Trekking Poles ROCK!
My very fit 81-year-old mother-in-law turned me on to trekking poles six months ago and I can’t stop raving about them. She’s unstoppable on them. She just completed a 26-mile walking marathon with them and she’s signed up for another. This from a woman who had stopped taking her daily walks because she wasn’t feeling as strong as she once did. Now we can’t catch her.
Watching her take off with them was enough to make me try them, and it’s all I can do to stop myself from gushing about them to everyone I meet on the trails. (To all my friends who had to listen to me, even as your eyes glazed over, sorry….)
I ordered Leki trekking poles from Sierra Trading Post and got a good set of sticks for a great price. My mother-in-law gave me a ten minute training session and an article to read and I was off. Now I use them everywhere – sidewalks, paved or gravel roads and on the trails. They make it easier to go on long hikes and tackle steeper terrain with much less fatigue, which has opened up all kinds of new possibilities.
But here’s the thing. Since I started using them, those sore joints are gone. Really gone – and that’s saying a lot coming from someone who has mainlined ibuprofen for years. My knees no longer wake me up at night. My hip doesn’t hurt the next day after an 8 mile hike like it often did before. I take about 1/4 of the ibuprofen I once took.
Could it really make that much of a difference? After doing some research, here’s what I found:
Poles reduce the impact on your joints, legs and feet. Some of the women in my hiking group say they really notice it when hiking downhill. According to 1999 study in The Journal of Sports Medicine, trekking poles can reduce compressive force on the knees by up to 25 percent.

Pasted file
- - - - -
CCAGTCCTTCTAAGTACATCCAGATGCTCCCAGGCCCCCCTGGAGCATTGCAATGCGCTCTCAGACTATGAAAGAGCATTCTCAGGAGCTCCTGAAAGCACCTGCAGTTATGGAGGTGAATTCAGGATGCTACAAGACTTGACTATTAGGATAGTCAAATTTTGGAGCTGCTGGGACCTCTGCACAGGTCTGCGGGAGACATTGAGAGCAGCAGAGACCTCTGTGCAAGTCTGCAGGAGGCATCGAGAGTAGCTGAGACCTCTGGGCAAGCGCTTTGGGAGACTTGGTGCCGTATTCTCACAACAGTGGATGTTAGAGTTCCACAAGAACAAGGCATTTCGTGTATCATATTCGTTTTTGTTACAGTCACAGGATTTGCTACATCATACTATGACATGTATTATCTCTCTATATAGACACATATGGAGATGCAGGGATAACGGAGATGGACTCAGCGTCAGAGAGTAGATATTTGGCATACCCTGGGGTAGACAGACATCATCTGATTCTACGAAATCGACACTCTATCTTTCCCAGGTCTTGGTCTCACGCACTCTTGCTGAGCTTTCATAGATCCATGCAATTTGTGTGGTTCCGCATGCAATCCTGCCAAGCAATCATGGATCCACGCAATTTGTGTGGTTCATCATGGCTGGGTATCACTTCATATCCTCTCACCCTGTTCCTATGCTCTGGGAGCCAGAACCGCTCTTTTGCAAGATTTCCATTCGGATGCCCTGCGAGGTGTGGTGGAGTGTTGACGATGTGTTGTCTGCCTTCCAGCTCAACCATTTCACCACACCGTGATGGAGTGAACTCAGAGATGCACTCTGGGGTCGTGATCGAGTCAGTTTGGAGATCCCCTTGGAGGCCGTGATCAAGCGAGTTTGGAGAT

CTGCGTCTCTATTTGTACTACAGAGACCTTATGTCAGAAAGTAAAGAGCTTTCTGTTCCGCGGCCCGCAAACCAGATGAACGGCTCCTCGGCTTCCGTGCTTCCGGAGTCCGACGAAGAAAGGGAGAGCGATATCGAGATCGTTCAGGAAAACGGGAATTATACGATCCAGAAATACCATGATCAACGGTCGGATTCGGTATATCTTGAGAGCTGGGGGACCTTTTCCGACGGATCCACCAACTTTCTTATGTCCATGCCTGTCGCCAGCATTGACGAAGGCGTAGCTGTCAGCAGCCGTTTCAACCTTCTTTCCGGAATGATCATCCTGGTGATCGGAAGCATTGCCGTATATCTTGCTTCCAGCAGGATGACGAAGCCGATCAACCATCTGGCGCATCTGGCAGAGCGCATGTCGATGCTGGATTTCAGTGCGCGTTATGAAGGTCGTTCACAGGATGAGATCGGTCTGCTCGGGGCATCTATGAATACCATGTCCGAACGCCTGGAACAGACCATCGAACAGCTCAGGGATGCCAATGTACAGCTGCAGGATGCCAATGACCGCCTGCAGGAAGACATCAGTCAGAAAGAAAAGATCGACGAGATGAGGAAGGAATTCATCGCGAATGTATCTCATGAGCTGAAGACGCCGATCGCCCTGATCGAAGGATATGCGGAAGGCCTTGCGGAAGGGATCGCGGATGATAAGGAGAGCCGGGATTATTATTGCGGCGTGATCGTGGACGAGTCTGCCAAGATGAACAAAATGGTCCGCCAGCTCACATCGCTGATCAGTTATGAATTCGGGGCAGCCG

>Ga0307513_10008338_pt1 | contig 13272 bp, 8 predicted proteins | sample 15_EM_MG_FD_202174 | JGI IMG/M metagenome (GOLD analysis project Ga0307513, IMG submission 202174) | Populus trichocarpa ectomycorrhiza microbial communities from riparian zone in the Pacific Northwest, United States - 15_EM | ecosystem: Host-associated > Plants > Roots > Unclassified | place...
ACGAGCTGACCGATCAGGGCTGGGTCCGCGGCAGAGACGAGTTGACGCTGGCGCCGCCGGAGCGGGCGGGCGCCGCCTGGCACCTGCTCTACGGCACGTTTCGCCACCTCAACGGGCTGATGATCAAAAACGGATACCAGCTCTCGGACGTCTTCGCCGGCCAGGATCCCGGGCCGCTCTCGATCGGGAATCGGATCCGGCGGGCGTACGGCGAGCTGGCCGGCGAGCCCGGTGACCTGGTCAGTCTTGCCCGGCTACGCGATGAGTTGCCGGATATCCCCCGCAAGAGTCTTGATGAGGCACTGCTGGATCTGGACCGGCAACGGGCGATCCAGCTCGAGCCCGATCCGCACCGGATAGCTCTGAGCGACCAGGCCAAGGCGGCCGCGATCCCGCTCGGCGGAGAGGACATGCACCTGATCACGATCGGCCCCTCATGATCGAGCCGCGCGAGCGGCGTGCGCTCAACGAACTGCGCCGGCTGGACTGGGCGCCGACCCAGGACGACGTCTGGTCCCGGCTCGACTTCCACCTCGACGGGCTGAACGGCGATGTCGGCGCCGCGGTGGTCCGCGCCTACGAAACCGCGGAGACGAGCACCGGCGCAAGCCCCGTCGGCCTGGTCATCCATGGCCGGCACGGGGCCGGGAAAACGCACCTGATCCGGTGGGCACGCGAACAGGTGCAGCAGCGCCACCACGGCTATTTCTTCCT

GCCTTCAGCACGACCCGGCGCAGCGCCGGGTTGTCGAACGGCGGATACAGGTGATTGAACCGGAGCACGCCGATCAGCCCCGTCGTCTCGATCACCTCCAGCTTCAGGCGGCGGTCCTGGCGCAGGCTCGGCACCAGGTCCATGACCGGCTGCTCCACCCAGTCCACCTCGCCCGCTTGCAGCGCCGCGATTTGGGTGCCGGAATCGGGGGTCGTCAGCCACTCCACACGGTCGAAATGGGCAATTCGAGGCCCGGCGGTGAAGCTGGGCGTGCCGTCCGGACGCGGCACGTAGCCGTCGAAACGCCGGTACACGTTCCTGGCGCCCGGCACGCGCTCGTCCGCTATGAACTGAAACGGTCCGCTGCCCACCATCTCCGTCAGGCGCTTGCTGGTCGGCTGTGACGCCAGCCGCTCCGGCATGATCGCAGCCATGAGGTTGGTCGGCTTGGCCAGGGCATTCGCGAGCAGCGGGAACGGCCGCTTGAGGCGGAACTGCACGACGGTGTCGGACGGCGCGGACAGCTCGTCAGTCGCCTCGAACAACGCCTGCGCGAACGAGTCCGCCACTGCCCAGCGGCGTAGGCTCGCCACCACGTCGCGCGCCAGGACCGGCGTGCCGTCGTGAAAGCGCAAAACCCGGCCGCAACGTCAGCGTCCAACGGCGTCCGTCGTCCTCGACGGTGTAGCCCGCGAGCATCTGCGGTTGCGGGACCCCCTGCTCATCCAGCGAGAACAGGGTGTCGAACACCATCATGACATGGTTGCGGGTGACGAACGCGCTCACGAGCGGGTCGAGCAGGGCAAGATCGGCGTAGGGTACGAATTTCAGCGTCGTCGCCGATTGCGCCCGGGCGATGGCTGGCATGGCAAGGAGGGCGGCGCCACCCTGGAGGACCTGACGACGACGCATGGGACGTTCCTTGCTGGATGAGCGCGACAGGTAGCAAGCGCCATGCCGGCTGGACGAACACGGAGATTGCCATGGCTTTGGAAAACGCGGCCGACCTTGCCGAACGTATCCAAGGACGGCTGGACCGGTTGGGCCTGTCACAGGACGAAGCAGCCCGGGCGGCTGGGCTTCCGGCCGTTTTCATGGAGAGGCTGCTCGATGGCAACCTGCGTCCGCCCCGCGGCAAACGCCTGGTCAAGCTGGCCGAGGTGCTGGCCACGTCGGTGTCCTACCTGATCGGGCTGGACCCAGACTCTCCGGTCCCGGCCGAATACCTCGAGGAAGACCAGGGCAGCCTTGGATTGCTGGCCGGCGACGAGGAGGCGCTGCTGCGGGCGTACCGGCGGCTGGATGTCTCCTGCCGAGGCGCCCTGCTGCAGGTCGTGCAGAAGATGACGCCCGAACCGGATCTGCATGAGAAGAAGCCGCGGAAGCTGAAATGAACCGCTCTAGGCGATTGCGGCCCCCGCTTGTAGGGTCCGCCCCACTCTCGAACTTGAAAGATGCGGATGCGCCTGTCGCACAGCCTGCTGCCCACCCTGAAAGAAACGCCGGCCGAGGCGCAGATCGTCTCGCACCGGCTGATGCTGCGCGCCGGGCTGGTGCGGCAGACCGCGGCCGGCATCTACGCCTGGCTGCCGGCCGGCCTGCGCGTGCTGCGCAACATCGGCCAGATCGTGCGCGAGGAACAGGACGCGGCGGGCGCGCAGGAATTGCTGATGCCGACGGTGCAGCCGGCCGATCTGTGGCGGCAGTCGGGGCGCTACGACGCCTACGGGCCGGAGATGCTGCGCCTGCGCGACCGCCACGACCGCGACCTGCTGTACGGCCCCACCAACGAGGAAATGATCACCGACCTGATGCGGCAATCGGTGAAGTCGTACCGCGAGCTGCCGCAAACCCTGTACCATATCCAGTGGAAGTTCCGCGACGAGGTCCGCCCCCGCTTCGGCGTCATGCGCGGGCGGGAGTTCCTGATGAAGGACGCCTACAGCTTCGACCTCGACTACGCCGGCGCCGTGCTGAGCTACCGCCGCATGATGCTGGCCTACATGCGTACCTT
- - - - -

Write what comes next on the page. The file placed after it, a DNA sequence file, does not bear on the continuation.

Poles engage your upper body for a total body workout. Trekking poles make you walk with better posture and get your upper body get engaged so subtly you don’t really notice it. More muscle engagement = more calories burned. According to the Leki website, you’ll burn up to 40% more calories than regular walking without poles.
Poles add balance and stability for uncertain walkers. I gave my 77-year old mom a pair for her birthday and she took them like a duck to water. Turns out she was feeling unsure on her feet and afraid of falling. As a result, she was staying at home more. Now she’s using them on walks through the neighborhood, on errands, even at the airport. She’s in a better mood now that she’s gained some of her independence again.
Trekking poles are fun to use, and they’re handy for more than walking. Just last week I was finishing up a two-hour fitness hike with Charlie, a member of our hiking group, a transplant from New Jersey. It was hot. We were on a rugged trail that looked like it offered great camouflage for snakes, but what the heck, I was with someone who’d walked it many times. I trusted his judgement. He said he’d heard but never seen a rattlesnake on the trails in the two years he’d been in Alamogordo.
On the home stretch, we walked straight into a big, healthy diamondback, coiled and ready to strike. We froze for a moment and then my new hiking pal started throwing rocks at it! Realllly? Rocks? Then I realized, he’s from New Jersey, not exactly known for its rattle snakes – why did I expect that he’d know what to do? Me, I stuck my poles out in an attempt to distract the snake and beat a hasty retreat. I took off to a safe zone and waited for James to stop throwing rocks.
Seriously, I love the trekking poles for fitness and for navigating in tough terrain. And who knows, I might even stop a bear with them…